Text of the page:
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Saddam appears compliant, calm in final moments

    BAGHDAD, Iraq — The scene was at once macabre and riveting.
    One of the most notorious dictators of the late 20th century, his hands bound behind him, was led up the stairs of the gallows by masked men in leather coats. A few seconds later, a trapdoor snapped open and — with a crash — the tyrant was dead.
    Saddam may have been the first chief of state executed in the age of the Internet and the camera phone. Probably because of that, his death was graphically documented on video, and available worldwide, within hours.
    This was not a Hollywood version of an execution: in video aired on Iraqi TV and several web sites, the former strongman did not plead for his life, nor did he violently resist the executioners who slipped the rope around his neck. State television did not broadcast footage of the actual hanging.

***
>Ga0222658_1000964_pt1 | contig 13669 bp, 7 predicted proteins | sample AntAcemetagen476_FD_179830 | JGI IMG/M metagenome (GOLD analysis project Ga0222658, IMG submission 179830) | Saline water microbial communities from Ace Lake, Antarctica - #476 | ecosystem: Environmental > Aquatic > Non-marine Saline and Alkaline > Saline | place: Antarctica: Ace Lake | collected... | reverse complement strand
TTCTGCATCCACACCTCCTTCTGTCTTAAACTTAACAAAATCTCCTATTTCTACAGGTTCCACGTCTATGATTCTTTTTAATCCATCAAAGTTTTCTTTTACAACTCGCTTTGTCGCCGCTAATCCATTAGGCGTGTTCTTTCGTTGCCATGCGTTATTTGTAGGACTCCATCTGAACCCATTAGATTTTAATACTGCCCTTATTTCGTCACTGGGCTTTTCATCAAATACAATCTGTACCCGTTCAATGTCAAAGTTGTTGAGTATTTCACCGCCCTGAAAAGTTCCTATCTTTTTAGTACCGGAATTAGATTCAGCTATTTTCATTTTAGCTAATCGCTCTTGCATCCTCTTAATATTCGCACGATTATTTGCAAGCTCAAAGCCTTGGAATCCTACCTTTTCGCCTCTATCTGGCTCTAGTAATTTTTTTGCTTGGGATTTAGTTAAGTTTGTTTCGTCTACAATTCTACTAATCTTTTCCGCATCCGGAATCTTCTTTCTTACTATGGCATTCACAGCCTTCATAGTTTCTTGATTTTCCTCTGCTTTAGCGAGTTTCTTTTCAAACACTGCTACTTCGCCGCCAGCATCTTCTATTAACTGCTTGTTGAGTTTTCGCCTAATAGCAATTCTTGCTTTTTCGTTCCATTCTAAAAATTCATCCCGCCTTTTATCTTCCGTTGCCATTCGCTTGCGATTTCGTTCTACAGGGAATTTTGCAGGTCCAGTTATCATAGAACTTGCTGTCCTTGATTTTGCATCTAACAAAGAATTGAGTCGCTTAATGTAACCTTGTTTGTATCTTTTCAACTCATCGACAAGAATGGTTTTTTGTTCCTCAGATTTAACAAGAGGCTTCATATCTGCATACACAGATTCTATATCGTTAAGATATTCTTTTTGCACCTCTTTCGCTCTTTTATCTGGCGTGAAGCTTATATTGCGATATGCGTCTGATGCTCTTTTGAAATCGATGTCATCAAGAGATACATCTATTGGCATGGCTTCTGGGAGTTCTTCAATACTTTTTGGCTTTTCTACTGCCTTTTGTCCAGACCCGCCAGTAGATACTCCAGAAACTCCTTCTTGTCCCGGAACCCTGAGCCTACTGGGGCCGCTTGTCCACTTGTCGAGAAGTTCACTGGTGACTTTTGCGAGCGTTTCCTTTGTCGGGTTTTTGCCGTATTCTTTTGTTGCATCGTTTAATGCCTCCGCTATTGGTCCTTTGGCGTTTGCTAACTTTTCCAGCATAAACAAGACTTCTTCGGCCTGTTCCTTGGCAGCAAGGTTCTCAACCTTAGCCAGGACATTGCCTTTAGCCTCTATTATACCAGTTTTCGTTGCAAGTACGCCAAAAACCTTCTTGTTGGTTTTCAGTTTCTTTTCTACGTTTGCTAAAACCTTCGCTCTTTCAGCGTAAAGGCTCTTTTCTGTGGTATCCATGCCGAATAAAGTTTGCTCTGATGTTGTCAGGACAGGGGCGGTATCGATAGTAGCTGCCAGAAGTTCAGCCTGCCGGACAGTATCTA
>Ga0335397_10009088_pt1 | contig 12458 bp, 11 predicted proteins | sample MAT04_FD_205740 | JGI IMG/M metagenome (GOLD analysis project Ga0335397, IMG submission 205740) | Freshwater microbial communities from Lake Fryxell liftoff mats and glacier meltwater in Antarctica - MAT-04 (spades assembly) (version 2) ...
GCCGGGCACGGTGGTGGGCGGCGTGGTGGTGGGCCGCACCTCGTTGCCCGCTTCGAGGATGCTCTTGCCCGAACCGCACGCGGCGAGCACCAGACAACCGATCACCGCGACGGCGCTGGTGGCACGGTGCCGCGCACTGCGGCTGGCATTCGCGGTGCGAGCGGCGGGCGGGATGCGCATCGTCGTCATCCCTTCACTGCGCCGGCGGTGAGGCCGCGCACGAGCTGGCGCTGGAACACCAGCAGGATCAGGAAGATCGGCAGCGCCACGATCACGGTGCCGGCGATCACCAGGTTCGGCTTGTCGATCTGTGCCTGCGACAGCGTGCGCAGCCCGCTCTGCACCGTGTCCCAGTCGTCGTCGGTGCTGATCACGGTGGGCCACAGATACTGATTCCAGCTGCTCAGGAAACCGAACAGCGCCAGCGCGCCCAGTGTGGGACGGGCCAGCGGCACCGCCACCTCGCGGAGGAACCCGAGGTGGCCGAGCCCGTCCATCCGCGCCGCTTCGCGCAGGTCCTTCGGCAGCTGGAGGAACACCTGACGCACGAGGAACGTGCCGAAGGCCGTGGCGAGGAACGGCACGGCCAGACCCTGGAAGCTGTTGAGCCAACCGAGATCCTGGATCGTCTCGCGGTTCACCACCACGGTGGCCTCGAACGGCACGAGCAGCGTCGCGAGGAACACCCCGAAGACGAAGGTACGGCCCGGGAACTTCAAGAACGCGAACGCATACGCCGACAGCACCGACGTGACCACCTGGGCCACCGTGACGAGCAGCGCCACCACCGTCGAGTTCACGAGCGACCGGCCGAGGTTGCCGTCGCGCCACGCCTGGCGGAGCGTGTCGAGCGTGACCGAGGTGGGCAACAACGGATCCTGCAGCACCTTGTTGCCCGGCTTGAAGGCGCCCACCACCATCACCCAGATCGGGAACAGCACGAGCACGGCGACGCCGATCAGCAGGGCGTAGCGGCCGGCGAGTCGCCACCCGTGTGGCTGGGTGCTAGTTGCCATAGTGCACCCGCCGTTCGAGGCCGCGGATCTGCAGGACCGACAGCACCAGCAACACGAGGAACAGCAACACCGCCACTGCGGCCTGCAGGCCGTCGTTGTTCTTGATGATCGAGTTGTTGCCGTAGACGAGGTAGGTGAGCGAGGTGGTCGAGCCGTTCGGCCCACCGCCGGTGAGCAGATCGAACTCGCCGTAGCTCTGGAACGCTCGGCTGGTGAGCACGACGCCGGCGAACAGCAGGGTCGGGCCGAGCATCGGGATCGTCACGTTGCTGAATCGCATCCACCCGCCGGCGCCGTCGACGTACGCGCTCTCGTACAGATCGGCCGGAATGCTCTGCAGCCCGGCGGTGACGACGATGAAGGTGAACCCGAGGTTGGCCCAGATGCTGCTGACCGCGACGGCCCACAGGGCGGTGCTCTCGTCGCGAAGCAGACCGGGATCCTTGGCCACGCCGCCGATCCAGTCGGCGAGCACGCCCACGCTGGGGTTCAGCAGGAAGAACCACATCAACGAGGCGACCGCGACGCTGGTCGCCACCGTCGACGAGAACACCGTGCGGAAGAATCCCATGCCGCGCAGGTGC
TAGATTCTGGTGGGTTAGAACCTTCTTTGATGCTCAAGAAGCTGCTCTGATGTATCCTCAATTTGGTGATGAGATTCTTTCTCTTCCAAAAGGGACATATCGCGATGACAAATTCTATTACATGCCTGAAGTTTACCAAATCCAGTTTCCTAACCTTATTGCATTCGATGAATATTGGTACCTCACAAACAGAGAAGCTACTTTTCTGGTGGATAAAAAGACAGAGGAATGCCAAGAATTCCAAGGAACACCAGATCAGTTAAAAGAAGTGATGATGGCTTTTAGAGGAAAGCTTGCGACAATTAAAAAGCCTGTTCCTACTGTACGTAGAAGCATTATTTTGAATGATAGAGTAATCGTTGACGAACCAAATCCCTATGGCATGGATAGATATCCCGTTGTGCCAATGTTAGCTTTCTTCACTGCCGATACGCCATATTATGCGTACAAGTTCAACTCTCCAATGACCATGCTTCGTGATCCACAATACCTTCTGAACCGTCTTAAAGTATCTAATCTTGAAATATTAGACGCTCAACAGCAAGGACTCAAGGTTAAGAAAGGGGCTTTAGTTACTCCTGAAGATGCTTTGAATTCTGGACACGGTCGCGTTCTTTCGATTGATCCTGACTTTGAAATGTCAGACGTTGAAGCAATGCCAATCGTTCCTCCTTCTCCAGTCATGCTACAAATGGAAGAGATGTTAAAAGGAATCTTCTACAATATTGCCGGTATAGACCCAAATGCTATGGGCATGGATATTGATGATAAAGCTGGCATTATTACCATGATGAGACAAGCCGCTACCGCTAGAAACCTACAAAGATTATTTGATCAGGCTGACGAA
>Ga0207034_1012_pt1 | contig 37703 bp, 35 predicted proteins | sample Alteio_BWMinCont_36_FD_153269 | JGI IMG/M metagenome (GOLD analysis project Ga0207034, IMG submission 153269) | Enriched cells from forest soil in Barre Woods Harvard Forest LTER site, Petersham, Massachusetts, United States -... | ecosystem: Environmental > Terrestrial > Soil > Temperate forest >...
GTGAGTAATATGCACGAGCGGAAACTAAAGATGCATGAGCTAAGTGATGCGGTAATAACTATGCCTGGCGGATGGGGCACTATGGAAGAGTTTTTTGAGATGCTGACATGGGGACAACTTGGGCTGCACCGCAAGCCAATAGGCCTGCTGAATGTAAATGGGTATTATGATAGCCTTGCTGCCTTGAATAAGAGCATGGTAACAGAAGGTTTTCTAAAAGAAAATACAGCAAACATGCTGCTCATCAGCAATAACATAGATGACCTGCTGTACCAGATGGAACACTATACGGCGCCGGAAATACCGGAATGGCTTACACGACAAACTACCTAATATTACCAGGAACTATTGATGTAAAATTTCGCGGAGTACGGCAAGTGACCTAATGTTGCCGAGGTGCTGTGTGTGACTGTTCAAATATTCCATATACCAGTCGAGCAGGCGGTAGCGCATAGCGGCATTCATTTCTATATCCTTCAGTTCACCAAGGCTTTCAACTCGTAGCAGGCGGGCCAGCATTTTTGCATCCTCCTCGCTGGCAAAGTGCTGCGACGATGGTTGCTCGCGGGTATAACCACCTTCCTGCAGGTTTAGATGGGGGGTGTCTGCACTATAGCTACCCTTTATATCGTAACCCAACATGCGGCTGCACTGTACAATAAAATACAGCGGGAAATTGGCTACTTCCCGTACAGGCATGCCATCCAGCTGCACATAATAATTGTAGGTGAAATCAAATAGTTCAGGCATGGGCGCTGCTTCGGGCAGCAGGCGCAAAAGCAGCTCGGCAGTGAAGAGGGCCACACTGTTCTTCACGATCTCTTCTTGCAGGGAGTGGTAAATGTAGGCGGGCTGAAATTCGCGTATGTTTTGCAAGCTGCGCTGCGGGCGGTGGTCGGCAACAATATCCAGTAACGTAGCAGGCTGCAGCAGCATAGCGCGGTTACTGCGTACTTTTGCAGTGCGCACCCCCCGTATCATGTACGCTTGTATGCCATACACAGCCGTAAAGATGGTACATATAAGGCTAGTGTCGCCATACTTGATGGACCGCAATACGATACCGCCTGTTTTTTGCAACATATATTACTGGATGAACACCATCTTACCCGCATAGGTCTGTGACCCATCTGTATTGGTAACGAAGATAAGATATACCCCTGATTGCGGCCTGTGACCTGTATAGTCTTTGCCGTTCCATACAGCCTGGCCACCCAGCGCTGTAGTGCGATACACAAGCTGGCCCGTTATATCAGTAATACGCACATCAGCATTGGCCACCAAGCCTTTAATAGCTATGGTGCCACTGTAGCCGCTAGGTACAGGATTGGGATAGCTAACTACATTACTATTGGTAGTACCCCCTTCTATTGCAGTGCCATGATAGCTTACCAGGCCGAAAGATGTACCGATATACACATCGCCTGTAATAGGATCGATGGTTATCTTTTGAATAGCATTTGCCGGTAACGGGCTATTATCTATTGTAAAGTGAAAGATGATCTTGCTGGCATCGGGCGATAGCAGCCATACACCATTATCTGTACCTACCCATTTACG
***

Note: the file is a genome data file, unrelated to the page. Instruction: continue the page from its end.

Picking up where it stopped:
But camera phone video, posted in full or in part on several Arabic language Web sites, picked up where the TV coverage left off. In it, Saddam was taunted in the final seconds leading up to his execution, and appeared to have smiled at his tormentors. While, the sentence was carried out, he calmly recited verses from the Quran in a clear voice.
    Finally, Saddam’s body can be seen swinging in the dim light — his neck apparently snapped.
    One of the most striking things about the grisly videos, perhaps, was how calmly and cooperatively the tyrant faced death.
    Saddam had reportedly asked that, as Iraq’s commander in chief, he be sent before a firing squad. Instead, he was condemned to die on the gallows — as though he were a garden variety Iraqi thug or criminal.
    When the time came, before dawn in Baghdad, Saddam did not wear his familiar military uniform with its jaunty beret but a black coat over a white shirt, black trousers and black shoes. His jet black hair was carefully combed, his salt-and-pepper beard neatly clipped.